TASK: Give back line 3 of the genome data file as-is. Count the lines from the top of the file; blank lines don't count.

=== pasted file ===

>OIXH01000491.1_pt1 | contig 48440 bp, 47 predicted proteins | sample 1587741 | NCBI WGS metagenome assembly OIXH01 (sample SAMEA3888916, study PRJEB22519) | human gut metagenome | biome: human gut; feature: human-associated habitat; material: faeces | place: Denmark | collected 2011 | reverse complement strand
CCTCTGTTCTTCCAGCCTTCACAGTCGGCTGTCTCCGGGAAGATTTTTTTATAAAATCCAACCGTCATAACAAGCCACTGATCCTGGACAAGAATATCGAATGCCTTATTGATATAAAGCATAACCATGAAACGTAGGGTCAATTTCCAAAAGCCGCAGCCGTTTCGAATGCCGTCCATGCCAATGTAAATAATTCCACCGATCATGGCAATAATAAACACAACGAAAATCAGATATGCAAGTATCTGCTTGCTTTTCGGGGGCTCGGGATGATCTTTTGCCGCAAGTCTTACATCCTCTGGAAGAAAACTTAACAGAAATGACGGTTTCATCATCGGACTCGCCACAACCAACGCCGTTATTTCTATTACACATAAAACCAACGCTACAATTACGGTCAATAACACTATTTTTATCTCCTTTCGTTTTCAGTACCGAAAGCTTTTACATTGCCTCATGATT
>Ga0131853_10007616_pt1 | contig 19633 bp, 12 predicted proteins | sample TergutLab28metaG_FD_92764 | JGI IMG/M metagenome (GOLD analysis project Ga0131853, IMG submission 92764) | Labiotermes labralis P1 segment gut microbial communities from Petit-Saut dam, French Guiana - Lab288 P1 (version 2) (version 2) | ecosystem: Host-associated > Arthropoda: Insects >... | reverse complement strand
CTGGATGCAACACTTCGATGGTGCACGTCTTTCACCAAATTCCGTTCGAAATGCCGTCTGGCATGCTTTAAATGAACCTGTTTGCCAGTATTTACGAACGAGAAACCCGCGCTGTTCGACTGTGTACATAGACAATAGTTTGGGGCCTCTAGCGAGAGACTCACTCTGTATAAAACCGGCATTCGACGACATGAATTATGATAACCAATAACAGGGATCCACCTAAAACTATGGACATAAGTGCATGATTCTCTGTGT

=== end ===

>Ga0131853_10007616_pt1 | contig 19633 bp, 12 predicted proteins | sample TergutLab28metaG_FD_92764 | JGI IMG/M metagenome (GOLD analysis project Ga0131853, IMG submission 92764) | Labiotermes labralis P1 segment gut microbial communities from Petit-Saut dam, French Guiana - Lab288 P1 (version 2) (version 2) | ecosystem: Host-associated > Arthropoda: Insects >... | reverse complement strand